Randy Roberts Potts, grandson of Oral Roberts, a letter to his gay Uncle Ronnie, who killed himself in June of 1982.
No. Neither makes the mistake of relying on a shorter Pew Forum quiz to arrive at the wrong answer.
Yet both use headlines which mislead readers toward believing that by comparing their scores on the full, 32-question quiz to the aggregate scores for atheists and agnostics who were surveyed, they can determine whether they’re smarter than an atheist.
Not going to happen. No opportunity to disaggregate the Pew data to find you an atheist with whom to compare yourself is offered.
Nor is the full survey an intelligence test.
The measurement tool reveals and was designed to reveal social trends.
The data can be useful to those who analyze and apply it. As opposed to the recreation of applying the measurement tool to yourself.
From the Executive Summary of the Pew Forum on Religion & Public Life U.S. Religious Knowledge Survey
Atheists and agnostics, Jews and Mormons are among the highest-scoring groups on a new survey of religious knowledge, outperforming evangelical Protestants, mainline Protestants and Catholics on questions about the core teachings, history and leading figures of major world religions.
On average, Americans correctly answer 16 of the 32 religious knowledge questions on the survey by the Pew Research Center’s Forum on Religion & Public Life. Atheists and agnostics average 20.9 correct answers. Jews and Mormons do about as well, averaging 20.5 and 20.3 correct answers, respectively. Protestants as a whole average 16 correct answers; Catholics as a whole, 14.7. Atheists and agnostics, Jews and Mormons perform better than other groups on the survey even after controlling for differing levels of education.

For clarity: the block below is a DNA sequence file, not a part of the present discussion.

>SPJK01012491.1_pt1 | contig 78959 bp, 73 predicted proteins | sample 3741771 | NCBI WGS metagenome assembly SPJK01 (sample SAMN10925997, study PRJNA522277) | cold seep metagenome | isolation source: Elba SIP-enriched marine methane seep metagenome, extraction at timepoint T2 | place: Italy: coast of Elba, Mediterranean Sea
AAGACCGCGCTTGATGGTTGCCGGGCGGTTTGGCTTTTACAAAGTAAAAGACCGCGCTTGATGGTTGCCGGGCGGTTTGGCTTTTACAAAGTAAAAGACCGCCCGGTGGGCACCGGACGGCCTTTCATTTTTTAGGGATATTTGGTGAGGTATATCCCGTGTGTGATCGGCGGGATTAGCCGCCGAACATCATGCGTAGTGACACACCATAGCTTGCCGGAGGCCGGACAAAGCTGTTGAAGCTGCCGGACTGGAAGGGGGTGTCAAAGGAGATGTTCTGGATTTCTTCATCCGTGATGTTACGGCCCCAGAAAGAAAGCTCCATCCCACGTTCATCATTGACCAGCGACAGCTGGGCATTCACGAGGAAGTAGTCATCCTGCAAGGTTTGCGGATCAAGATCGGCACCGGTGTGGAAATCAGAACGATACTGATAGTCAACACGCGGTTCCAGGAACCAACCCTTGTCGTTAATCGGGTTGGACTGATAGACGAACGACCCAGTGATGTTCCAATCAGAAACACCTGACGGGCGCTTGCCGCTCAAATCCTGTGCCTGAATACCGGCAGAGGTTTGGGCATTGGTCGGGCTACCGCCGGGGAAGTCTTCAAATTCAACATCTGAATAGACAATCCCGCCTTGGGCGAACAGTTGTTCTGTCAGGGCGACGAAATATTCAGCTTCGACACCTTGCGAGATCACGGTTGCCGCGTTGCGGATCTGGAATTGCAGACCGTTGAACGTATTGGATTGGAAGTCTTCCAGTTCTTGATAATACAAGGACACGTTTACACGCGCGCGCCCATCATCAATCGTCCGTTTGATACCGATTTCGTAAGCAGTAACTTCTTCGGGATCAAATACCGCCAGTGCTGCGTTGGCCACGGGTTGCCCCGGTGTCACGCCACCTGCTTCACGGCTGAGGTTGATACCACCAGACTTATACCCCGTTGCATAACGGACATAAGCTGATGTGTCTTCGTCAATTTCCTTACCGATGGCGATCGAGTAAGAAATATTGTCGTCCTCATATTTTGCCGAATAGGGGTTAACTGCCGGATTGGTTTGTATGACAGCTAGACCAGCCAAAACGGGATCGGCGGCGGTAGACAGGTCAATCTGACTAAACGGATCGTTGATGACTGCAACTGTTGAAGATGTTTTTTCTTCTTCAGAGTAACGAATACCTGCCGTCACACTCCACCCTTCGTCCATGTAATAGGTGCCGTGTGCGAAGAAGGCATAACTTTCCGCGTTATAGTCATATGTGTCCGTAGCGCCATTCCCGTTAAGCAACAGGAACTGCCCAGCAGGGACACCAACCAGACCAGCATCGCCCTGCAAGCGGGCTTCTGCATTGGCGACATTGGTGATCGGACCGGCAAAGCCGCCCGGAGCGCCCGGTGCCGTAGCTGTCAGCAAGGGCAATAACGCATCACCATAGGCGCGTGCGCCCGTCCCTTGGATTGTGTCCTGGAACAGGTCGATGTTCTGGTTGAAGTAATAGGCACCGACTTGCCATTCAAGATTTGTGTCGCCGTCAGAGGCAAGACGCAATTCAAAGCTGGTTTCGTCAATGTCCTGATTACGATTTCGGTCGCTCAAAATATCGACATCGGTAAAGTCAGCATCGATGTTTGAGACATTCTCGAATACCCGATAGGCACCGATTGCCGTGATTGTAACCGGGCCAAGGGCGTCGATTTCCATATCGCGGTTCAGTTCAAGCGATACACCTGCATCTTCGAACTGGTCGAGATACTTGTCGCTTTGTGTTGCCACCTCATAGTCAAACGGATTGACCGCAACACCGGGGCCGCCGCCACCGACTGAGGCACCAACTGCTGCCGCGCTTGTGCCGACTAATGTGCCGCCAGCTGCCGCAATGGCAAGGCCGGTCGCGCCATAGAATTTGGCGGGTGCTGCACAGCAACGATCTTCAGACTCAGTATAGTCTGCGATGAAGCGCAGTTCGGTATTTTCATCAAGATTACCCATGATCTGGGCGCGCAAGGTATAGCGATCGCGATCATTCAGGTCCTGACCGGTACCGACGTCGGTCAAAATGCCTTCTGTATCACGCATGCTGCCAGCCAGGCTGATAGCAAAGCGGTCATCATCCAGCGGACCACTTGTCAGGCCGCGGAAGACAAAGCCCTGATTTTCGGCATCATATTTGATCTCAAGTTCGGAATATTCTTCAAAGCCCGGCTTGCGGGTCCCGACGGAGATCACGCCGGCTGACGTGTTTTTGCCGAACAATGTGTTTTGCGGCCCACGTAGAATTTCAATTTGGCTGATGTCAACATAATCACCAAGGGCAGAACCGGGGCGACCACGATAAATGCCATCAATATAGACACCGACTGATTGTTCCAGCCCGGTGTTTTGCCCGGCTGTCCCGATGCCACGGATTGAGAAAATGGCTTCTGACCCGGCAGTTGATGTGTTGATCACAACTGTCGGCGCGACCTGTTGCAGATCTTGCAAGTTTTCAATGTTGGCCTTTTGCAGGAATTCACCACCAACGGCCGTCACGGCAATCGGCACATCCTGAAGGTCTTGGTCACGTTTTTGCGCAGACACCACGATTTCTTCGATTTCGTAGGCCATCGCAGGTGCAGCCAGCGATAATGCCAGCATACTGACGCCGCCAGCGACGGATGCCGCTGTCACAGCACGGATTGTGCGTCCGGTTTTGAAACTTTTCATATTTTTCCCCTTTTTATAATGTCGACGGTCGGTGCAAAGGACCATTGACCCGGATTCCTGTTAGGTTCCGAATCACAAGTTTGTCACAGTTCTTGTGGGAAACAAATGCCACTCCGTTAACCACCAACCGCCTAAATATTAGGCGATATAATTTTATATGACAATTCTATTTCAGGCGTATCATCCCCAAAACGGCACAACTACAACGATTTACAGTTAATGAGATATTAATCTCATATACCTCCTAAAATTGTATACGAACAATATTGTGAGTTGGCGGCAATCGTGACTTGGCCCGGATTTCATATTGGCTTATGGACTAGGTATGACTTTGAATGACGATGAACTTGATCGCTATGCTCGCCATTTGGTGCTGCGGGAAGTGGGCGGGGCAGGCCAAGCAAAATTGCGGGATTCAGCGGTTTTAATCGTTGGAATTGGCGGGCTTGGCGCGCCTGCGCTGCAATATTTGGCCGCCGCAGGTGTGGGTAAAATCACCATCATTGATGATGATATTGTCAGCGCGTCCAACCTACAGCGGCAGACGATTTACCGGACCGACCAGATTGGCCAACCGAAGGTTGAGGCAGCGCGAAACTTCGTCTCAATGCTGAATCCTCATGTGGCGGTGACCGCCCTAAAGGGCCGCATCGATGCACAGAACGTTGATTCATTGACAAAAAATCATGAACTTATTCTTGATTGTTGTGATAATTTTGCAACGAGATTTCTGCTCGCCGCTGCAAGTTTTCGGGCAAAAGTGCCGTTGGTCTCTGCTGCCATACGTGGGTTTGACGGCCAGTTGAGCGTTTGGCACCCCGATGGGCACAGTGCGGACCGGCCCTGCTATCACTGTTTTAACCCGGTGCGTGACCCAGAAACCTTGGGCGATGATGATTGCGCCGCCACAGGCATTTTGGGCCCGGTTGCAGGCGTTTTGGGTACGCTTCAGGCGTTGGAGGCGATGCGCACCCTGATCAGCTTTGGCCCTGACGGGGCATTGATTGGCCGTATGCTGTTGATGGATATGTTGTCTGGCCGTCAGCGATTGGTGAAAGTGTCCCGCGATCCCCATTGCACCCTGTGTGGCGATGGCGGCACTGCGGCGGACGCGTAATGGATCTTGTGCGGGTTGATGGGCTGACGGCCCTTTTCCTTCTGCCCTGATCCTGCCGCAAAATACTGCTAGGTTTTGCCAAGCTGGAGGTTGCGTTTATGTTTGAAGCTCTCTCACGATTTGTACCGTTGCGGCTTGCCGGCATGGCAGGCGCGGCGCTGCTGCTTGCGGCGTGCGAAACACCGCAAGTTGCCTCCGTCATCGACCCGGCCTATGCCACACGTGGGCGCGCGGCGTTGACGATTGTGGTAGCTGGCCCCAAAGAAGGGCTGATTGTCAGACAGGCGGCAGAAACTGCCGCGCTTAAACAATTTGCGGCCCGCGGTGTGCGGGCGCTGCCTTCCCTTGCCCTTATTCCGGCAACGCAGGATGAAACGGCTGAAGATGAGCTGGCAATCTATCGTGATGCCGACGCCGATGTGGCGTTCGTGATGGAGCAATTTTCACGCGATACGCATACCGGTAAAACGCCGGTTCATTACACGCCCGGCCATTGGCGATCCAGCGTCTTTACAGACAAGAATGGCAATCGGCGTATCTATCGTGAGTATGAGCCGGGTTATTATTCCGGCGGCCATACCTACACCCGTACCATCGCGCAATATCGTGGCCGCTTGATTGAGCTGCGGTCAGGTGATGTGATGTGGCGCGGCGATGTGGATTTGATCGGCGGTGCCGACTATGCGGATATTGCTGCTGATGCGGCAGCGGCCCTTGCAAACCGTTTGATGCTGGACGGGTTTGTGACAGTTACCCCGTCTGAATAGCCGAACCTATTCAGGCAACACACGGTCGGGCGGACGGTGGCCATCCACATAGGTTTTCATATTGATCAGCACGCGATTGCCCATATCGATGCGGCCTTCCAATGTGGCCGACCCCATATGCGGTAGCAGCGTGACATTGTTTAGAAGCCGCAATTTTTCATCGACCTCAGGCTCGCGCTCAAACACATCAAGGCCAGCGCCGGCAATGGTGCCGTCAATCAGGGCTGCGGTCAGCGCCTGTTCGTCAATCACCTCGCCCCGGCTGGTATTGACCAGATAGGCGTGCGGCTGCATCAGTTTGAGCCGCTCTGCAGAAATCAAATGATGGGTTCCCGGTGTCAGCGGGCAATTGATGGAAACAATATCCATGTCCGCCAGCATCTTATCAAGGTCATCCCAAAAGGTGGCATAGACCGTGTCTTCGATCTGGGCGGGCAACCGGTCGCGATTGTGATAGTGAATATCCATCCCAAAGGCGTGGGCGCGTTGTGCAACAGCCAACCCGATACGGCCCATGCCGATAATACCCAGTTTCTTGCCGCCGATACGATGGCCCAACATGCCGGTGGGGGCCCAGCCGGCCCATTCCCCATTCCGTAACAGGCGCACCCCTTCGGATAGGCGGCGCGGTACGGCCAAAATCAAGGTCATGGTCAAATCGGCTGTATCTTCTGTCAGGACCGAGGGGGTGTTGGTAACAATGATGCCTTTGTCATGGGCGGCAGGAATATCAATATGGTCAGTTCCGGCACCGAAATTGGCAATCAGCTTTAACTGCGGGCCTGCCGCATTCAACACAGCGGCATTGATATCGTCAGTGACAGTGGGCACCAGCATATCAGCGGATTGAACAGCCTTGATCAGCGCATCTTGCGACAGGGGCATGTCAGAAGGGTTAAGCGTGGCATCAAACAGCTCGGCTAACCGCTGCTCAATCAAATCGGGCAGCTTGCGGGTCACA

Atheist PZ Myers did a restrained victory dance.
Get Religion suggests that as a nation we do in fact need to be better informed about religion. Lest Americans continue to excel at believing without knowing.
Matthew C. Nisbet, associate professor in the School of Communication at American University, argued that the survey’s outcome was to be expected, scientifically. He sees it all “in the context of research I have conducted with my colleague Dietram Scheufele on like those shaping political knowledge more generally.”
(1) Each of the highest scoring groups is a very small minority in a U.S. culture [that is] dominated by other belief traditions. Under these conditions of minority status, there is much higher motivation for members of these groups to seek out, acquire, and retain knowledge about their own beliefs, the beliefs of others, and the legal protections afforded religion.
(2) This motivation to acquire and retain knowledge is amplified when these minority individuals also anticipate engaging in conversations or arguments with others–where as a small minority–they often have to defend their own beliefs.
In other words, contrary to some of the claims made today, it’s not that atheists are smarter or superior to other groups, but instead, the social climate in the United States encourages and motivates atheists to acquire higher levels of religious knowledge.
While members of more dominant groups feel secure in their relatively uninformed lassitude.